Micooula, the humble Christmas bread
Today there are so many potential tourist attractions in the world, so many places to discover. Often they slip under the radar, like the community kitchens that are many countries’ best kept secret. But these places have long been vital to civic life, a means of bringing people together. Like in the Valle D’Aosta, where huge communal ovens were used to bake Micooula, a bread based on wheat, rye and chestnuts, spiced up with raisins, dried figs and flakes of chocolate, in which the nearby Camporcher Valley does a very good line.
Traditionally, housewives would prepare this leavened bread at the start of winter, to be eaten over the dark months until the arrival of spring. They would mix it into hot broths, or even soak it in milk. These were essential conservation techniques to keep the bread from going stale: under absolutely no circumstances could it be chucked out, even when as hard as a rock.
But Micooula wasn’t ever thus. Originally, back in the medieval period, it started life as a fancier version of humble rye bread, which at the time was much more common to the mountainous areas than bread made of wheat, the latter being less resistant to the freezing temperatures. But for the Christmas period, they would spice it up a bit – indeed, in the Occitan dialect of southern France, micooula means something like “small, special bread” – with some roasted chestnuts and Vien de nus grapes, a red grape variety still grown today around Aosta. Over time, these fresh grapes were replaced by raisins, and roasted chestnuts by boiled ones. Then figs inveigled their way in, along with walnuts and chocolate.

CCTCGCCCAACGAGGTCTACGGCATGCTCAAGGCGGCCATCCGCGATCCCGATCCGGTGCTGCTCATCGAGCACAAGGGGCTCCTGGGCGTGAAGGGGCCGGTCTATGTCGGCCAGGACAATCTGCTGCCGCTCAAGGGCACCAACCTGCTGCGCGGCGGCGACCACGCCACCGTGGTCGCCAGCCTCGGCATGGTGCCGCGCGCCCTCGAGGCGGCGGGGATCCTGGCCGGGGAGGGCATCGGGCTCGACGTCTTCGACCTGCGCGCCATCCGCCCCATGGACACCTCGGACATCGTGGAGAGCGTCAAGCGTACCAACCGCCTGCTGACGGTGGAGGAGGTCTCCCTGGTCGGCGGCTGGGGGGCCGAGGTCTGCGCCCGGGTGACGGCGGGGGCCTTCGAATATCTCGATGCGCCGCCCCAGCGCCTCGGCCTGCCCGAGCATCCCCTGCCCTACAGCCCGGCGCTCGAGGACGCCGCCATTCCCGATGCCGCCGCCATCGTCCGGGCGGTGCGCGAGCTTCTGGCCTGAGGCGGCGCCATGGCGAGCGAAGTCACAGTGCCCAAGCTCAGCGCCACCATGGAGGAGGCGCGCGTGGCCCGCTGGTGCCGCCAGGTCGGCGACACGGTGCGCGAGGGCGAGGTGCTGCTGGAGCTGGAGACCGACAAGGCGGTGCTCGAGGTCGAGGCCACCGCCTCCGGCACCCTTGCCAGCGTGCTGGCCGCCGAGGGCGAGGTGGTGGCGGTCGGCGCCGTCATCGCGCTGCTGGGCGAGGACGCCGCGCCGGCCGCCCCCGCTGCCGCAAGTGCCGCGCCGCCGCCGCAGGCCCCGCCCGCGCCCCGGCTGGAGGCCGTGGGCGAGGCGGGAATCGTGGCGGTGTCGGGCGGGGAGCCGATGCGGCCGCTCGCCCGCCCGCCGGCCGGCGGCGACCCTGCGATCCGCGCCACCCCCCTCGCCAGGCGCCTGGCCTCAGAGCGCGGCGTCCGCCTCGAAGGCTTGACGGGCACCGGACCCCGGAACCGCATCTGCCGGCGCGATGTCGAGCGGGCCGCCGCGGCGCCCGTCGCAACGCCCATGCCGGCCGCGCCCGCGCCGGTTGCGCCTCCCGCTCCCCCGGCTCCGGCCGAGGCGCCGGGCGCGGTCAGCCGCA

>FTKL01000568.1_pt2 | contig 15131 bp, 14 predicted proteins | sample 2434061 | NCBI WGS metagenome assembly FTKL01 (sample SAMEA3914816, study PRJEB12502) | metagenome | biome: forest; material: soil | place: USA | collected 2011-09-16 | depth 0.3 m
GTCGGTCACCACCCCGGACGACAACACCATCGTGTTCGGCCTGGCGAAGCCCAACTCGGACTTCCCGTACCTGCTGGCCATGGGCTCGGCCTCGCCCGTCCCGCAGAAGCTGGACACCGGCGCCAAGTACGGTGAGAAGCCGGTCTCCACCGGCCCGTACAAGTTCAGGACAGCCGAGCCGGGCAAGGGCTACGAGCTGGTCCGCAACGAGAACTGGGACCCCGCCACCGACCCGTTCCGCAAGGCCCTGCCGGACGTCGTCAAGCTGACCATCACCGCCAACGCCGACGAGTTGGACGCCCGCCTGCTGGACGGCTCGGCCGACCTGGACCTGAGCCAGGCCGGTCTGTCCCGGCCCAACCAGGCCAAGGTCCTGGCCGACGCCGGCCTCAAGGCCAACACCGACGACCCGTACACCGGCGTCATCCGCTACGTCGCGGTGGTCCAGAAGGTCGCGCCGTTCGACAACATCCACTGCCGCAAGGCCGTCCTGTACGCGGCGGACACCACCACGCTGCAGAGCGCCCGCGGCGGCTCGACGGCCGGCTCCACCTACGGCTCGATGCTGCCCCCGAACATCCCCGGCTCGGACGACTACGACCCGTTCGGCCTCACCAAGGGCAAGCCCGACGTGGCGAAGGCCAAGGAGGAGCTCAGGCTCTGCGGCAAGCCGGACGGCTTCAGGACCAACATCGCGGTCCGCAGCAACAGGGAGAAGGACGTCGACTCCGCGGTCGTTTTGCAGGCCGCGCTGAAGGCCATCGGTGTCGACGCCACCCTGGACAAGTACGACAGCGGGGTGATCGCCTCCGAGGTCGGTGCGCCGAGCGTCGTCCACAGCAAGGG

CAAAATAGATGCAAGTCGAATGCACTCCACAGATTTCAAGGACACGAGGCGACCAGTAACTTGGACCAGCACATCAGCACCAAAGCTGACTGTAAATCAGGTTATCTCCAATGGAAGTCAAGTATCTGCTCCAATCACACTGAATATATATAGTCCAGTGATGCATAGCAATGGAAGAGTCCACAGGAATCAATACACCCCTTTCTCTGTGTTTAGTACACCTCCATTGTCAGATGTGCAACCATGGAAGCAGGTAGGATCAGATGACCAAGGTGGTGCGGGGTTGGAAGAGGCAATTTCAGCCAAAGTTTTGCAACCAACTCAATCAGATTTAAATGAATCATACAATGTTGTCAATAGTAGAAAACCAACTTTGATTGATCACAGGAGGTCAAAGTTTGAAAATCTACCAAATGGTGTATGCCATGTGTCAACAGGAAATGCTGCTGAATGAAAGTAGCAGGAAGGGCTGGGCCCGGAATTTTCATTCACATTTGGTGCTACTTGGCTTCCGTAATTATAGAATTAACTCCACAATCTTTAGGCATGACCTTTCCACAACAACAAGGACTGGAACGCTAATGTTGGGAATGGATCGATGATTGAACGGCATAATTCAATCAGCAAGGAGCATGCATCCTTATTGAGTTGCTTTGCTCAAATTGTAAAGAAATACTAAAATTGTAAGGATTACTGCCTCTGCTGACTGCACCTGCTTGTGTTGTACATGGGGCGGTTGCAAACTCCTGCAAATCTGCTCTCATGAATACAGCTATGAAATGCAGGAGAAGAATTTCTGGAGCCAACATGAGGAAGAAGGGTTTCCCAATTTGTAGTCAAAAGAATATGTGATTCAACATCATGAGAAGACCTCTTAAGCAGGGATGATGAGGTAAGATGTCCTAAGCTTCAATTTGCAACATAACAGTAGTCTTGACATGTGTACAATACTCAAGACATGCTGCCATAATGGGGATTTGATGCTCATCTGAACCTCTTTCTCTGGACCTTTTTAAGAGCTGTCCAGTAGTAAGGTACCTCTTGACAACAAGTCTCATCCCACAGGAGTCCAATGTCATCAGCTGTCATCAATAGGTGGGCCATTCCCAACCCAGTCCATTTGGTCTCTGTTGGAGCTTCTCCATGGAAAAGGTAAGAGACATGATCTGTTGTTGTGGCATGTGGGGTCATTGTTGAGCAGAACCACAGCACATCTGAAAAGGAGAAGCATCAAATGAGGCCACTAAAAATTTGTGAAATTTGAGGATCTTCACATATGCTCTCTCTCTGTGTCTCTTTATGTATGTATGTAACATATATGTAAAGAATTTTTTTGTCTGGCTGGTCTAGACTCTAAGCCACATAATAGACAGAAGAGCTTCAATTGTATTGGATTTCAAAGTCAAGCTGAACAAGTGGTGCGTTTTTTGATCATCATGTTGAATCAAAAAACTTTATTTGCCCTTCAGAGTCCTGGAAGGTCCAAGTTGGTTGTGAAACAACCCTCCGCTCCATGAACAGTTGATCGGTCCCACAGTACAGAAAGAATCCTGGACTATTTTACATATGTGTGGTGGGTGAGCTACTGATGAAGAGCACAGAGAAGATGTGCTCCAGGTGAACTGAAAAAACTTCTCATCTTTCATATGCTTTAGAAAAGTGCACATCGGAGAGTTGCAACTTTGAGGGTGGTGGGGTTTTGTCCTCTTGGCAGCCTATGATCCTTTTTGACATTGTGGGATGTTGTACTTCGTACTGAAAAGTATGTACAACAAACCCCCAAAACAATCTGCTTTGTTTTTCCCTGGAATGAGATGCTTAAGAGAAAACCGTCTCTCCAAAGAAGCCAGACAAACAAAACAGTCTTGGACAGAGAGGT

Some people soften the dough up a bit by adding eggs, butter and sugar, turning Micooula into an actual sweet. But it’s the simplest version that remains the most widespread and the most widely appreciated.
Now, it’s something made in the countryside during the Christmas period. It’s a symbol of the Aosta Valley: it represents the land, work, and the future. The association “Les Amis de la Micòoula” has spent years dedicating itself to the cultivation of rye, wheat and other mountain produce, such as potatoes and chestnuts, and to the good management of land that would otherwise go to rack and ruin.
So, how do you make Micooula? It’s pretty simple. First of all, you need to get some wheat flour (1.2 kg, to be precise), 800 grams of rye flour, 1 litre of warm water, a pinch of salt and 50 grams of beer yeast, either fresh or dried. You mix these ingredients until you get a smooth paste, which you should then let rest for an hour. Once you’re done that, you can mix in the boiled chestnuts, raisins, walnuts, chocolate flakes (dark chocolate, naturally), and then shape the dough into balls, each about the size of a fist. Bake them in the oven at 180 degrees centigrade for at least 80-90 minutes. Tradition dictates that you use a wood fired oven, but an electric one will do fine.
Image: a simple, homemade rye bread